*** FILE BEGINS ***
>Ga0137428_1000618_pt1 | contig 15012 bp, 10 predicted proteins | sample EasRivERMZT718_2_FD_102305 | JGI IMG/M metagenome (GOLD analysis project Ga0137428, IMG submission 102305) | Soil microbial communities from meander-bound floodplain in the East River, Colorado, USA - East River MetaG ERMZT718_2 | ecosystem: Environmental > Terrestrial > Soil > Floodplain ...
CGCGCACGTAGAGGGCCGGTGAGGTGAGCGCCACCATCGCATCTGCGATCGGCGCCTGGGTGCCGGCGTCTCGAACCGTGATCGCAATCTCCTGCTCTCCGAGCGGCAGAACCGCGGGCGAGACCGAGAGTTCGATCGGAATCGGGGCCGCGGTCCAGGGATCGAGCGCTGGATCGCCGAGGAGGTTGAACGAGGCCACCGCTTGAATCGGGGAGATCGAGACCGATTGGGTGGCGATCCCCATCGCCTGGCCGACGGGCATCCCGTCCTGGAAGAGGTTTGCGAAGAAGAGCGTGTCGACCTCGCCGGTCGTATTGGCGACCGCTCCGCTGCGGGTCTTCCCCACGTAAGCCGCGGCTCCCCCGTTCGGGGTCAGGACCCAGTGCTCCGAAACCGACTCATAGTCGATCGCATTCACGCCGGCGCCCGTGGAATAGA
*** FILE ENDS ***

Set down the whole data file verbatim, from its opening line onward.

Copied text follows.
>Ga0137428_1000618_pt1 | contig 15012 bp, 10 predicted proteins | sample EasRivERMZT718_2_FD_102305 | JGI IMG/M metagenome (GOLD analysis project Ga0137428, IMG submission 102305) | Soil microbial communities from meander-bound floodplain in the East River, Colorado, USA - East River MetaG ERMZT718_2 | ecosystem: Environmental > Terrestrial > Soil > Floodplain ...
CGCGCACGTAGAGGGCCGGTGAGGTGAGCGCCACCATCGCATCTGCGATCGGCGCCTGGGTGCCGGCGTCTCGAACCGTGATCGCAATCTCCTGCTCTCCGAGCGGCAGAACCGCGGGCGAGACCGAGAGTTCGATCGGAATCGGGGCCGCGGTCCAGGGATCGAGCGCTGGATCGCCGAGGAGGTTGAACGAGGCCACCGCTTGAATCGGGGAGATCGAGACCGATTGGGTGGCGATCCCCATCGCCTGGCCGACGGGCATCCCGTCCTGGAAGAGGTTTGCGAAGAAGAGCGTGTCGACCTCGCCGGTCGTATTGGCGACCGCTCCGCTGCGGGTCTTCCCCACGTAAGCCGCGGCTCCCCCGTTCGGGGTCAGGACCCAGTGCTCCGAAACCGACTCATAGTCGATCGCATTCACGCCGGCGCCCGTGGAATAGA